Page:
Drastic increases in the use of imprisonment; the introduction of ’three strikes’ laws and mandatory sentences; restrictions on parole - all of these developments appear to signify a new, harsher era or ’punitive turn’. Yet these features of criminal justice are not universally present in all Western countries. Drawing on empirical data, Hamilton examines the prevalence of harsher penal policies in Ireland, Scotland and New Zealand, thereby demonstrating the utility of viewing criminal justice from the perspective of smaller jurisdictions. This highly innovative book is thoroughly critical of the way in which punitiveness is currently measured by leading criminologists. It is essential reading for students and scholars of criminology, penology, criminal justice and socio-legal studies, as well as criminal lawyers and practitioners.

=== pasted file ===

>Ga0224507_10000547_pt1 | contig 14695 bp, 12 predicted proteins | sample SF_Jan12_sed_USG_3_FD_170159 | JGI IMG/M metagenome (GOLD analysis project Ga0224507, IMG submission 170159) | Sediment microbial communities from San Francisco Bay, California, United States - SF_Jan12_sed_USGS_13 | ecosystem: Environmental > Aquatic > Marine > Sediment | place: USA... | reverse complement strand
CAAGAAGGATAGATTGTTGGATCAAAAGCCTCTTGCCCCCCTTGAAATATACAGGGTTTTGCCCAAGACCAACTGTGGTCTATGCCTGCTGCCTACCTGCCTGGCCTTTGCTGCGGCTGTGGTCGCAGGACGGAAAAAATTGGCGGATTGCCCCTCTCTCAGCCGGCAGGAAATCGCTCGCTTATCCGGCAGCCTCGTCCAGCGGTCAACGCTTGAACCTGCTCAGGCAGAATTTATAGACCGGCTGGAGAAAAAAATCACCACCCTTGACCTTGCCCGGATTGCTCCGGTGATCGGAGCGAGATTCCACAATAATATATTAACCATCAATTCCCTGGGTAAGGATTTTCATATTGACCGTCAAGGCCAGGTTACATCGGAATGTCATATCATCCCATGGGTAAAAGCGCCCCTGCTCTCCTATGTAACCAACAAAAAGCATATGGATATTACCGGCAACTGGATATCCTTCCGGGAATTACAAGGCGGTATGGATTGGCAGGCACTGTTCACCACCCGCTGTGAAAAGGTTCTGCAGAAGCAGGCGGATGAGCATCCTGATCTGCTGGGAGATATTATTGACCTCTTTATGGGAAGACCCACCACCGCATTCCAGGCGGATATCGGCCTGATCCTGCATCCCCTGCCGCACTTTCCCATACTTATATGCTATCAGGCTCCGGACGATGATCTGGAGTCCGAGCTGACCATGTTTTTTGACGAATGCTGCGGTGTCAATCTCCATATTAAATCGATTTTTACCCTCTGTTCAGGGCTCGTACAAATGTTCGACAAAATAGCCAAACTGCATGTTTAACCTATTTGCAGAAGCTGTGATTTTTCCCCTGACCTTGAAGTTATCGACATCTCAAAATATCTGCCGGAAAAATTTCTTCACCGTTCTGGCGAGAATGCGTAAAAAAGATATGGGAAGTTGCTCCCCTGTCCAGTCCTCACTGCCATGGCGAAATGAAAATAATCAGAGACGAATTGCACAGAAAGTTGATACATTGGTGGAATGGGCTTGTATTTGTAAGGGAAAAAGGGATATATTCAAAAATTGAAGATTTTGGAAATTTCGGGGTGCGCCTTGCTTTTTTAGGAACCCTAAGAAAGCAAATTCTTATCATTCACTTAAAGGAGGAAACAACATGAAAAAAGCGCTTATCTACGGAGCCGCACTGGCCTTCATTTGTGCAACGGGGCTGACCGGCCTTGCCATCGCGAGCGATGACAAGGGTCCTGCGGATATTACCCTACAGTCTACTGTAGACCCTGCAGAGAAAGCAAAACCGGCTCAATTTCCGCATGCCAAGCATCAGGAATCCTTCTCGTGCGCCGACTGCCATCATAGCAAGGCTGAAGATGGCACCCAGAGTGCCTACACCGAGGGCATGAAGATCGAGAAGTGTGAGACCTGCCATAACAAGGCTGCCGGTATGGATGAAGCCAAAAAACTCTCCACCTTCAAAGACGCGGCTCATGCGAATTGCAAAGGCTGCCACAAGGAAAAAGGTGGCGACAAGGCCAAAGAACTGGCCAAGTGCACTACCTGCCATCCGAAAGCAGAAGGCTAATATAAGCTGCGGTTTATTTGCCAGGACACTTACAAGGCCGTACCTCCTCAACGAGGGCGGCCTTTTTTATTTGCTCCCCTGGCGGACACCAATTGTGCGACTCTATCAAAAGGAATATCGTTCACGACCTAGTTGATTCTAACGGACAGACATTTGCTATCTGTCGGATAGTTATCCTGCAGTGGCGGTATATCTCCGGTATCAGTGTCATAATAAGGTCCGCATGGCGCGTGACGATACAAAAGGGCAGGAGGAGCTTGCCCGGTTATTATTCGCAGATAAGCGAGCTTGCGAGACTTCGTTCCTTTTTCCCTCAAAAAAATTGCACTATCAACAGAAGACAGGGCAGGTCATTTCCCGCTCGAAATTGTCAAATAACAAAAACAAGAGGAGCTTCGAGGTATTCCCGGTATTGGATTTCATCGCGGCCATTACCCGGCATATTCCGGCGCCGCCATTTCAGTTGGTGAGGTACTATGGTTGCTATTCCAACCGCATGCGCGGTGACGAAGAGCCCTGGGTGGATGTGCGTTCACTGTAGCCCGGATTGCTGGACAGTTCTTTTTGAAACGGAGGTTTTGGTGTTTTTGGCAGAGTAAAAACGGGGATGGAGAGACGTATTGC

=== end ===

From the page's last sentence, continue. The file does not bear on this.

’The study of punitive criminal justice policy has been badly lacking in comparative international research and Hamilton has chosen some ideal case studies to contrast here in a mixed-method tour de force - a real model for how criminology can and should be done.’ Shadd Maruna, author of Making Good: How Ex-Convicts Reform and Rebuild Their Lives ’Hamilton has moved the analysis of punitiveness within penology beyond a reliance on the shorthands often used hitherto. By developing a new framework of punitiveness, this work demonstrates the importance of the local and the global in patterns of punitiveness in small jurisdictions.’ Katrina Morrison, Edinburgh Napier University, UK ’Dr Hamilton’s book provides an excellent examination of the extent to which the criminal justice systems of Ireland, Scotland, and New Zealand are becoming increasingly punitive. She demonstrates an excellent ability to engage with contemporary penological and criminological accounts of structural changes in criminal justice practices, and displays a strong commitment to evidence-based analysis, constantly tacking back and forth between generalised accounts and local and particular practices. Trading in careful analysis and nuanced insights, the book provides a wealth of diverse materials for the reader to consider in determining the extent to which a new punitiveness has emerged. The result of her endeavours is an excellent book, one that revels in the messiness of the present�, a contested site where central and peripheral penal practices cannot easily be compartmentalised.’ Shane Kilcommins, University of Limerick, Ireland